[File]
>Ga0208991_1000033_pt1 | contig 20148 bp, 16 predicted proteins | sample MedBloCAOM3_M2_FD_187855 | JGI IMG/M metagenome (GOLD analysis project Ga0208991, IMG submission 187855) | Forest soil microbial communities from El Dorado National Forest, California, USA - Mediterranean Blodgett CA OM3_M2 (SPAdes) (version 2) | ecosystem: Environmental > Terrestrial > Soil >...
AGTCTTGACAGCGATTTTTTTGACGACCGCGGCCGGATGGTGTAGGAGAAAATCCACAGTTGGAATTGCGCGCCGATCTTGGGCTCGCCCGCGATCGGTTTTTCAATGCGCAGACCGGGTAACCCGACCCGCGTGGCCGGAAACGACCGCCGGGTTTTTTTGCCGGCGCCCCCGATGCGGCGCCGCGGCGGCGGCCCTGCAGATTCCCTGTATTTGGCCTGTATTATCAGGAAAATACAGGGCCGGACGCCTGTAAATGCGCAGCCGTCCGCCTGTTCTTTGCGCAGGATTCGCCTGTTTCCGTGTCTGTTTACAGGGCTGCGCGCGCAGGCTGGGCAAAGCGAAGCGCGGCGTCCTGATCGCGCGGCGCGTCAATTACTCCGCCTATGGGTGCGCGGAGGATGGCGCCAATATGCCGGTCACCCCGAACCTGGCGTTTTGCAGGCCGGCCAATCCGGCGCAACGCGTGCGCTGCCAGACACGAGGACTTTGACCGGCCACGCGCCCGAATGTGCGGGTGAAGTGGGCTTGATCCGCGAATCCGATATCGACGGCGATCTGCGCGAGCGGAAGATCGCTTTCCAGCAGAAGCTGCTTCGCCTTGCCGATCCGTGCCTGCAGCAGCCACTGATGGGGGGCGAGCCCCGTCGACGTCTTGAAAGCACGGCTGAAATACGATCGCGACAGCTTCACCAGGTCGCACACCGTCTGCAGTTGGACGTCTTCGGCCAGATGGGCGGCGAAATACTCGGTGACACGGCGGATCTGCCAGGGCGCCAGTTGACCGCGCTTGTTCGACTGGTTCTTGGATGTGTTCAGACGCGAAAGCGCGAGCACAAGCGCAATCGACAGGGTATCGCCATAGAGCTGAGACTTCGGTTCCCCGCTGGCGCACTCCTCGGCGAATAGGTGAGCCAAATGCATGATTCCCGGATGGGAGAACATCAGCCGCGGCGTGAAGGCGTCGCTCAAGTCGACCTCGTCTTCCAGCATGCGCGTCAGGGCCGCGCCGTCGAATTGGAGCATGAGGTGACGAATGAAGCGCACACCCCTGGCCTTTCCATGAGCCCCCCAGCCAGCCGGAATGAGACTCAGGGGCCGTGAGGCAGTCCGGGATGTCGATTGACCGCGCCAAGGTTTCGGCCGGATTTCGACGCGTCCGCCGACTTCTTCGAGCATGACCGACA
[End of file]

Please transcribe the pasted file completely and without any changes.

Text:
>Ga0208991_1000033_pt1 | contig 20148 bp, 16 predicted proteins | sample MedBloCAOM3_M2_FD_187855 | JGI IMG/M metagenome (GOLD analysis project Ga0208991, IMG submission 187855) | Forest soil microbial communities from El Dorado National Forest, California, USA - Mediterranean Blodgett CA OM3_M2 (SPAdes) (version 2) | ecosystem: Environmental > Terrestrial > Soil >...
AGTCTTGACAGCGATTTTTTTGACGACCGCGGCCGGATGGTGTAGGAGAAAATCCACAGTTGGAATTGCGCGCCGATCTTGGGCTCGCCCGCGATCGGTTTTTCAATGCGCAGACCGGGTAACCCGACCCGCGTGGCCGGAAACGACCGCCGGGTTTTTTTGCCGGCGCCCCCGATGCGGCGCCGCGGCGGCGGCCCTGCAGATTCCCTGTATTTGGCCTGTATTATCAGGAAAATACAGGGCCGGACGCCTGTAAATGCGCAGCCGTCCGCCTGTTCTTTGCGCAGGATTCGCCTGTTTCCGTGTCTGTTTACAGGGCTGCGCGCGCAGGCTGGGCAAAGCGAAGCGCGGCGTCCTGATCGCGCGGCGCGTCAATTACTCCGCCTATGGGTGCGCGGAGGATGGCGCCAATATGCCGGTCACCCCGAACCTGGCGTTTTGCAGGCCGGCCAATCCGGCGCAACGCGTGCGCTGCCAGACACGAGGACTTTGACCGGCCACGCGCCCGAATGTGCGGGTGAAGTGGGCTTGATCCGCGAATCCGATATCGACGGCGATCTGCGCGAGCGGAAGATCGCTTTCCAGCAGAAGCTGCTTCGCCTTGCCGATCCGTGCCTGCAGCAGCCACTGATGGGGGGCGAGCCCCGTCGACGTCTTGAAAGCACGGCTGAAATACGATCGCGACAGCTTCACCAGGTCGCACACCGTCTGCAGTTGGACGTCTTCGGCCAGATGGGCGGCGAAATACTCGGTGACACGGCGGATCTGCCAGGGCGCCAGTTGACCGCGCTTGTTCGACTGGTTCTTGGATGTGTTCAGACGCGAAAGCGCGAGCACAAGCGCAATCGACAGGGTATCGCCATAGAGCTGAGACTTCGGTTCCCCGCTGGCGCACTCCTCGGCGAATAGGTGAGCCAAATGCATGATTCCCGGATGGGAGAACATCAGCCGCGGCGTGAAGGCGTCGCTCAAGTCGACCTCGTCTTCCAGCATGCGCGTCAGGGCCGCGCCGTCGAATTGGAGCATGAGGTGACGAATGAAGCGCACACCCCTGGCCTTTCCATGAGCCCCCCAGCCAGCCGGAATGAGACTCAGGGGCCGTGAGGCAGTCCGGGATGTCGATTGACCGCGCCAAGGTTTCGGCCGGATTTCGACGCGTCCGCCGACTTCTTCGAGCATGACCGACA